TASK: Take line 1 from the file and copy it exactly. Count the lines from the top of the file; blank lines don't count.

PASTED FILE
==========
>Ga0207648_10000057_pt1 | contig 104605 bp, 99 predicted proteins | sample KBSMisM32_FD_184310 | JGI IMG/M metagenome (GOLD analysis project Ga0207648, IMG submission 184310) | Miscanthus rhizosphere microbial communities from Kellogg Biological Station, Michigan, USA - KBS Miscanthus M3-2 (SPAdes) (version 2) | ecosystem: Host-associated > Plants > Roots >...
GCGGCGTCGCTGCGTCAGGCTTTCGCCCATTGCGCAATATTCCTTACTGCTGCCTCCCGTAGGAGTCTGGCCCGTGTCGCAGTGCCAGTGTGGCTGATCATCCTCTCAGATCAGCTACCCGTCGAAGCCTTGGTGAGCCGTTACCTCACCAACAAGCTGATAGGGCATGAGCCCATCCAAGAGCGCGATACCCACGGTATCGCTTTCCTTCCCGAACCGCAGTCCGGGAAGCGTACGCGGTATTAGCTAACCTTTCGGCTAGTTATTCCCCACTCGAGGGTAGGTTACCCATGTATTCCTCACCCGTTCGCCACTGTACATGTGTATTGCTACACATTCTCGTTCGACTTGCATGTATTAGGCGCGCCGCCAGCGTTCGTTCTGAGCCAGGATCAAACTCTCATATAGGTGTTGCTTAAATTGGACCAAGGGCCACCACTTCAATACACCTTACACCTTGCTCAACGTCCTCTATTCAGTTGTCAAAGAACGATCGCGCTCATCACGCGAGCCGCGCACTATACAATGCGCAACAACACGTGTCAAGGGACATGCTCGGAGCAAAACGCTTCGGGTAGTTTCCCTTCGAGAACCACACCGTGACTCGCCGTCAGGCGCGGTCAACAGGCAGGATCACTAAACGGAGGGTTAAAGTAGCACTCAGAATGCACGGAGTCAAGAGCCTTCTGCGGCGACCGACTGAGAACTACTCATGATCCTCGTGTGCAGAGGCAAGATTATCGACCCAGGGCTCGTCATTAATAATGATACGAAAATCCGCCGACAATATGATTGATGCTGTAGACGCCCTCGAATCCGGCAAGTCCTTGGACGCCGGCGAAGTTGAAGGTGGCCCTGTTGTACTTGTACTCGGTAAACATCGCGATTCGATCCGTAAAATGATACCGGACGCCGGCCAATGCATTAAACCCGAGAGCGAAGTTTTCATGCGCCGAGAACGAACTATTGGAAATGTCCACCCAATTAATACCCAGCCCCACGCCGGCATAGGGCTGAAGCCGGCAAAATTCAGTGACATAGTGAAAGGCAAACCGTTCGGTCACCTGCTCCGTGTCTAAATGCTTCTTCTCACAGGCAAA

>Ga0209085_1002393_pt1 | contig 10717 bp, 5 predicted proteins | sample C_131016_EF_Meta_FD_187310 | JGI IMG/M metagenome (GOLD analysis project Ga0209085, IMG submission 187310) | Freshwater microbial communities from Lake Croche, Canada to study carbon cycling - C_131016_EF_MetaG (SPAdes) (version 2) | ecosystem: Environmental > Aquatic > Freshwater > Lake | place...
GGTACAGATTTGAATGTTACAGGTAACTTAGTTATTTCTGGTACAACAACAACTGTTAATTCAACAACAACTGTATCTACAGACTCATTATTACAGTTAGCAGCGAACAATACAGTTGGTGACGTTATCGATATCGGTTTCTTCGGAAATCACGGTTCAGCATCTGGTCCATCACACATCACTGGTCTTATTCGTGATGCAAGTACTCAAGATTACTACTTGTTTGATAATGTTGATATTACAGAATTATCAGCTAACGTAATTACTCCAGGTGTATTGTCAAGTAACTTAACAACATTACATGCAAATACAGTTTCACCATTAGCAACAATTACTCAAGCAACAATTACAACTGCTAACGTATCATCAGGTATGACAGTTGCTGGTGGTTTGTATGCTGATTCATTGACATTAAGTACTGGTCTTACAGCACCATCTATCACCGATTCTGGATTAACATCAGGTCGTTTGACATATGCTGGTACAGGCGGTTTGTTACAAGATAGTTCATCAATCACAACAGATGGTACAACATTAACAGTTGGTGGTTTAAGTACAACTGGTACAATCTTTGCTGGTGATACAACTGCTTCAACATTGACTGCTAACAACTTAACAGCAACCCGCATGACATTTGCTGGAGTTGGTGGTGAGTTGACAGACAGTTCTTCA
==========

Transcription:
>Ga0207648_10000057_pt1 | contig 104605 bp, 99 predicted proteins | sample KBSMisM32_FD_184310 | JGI IMG/M metagenome (GOLD analysis project Ga0207648, IMG submission 184310) | Miscanthus rhizosphere microbial communities from Kellogg Biological Station, Michigan, USA - KBS Miscanthus M3-2 (SPAdes) (version 2) | ecosystem: Host-associated > Plants > Roots >...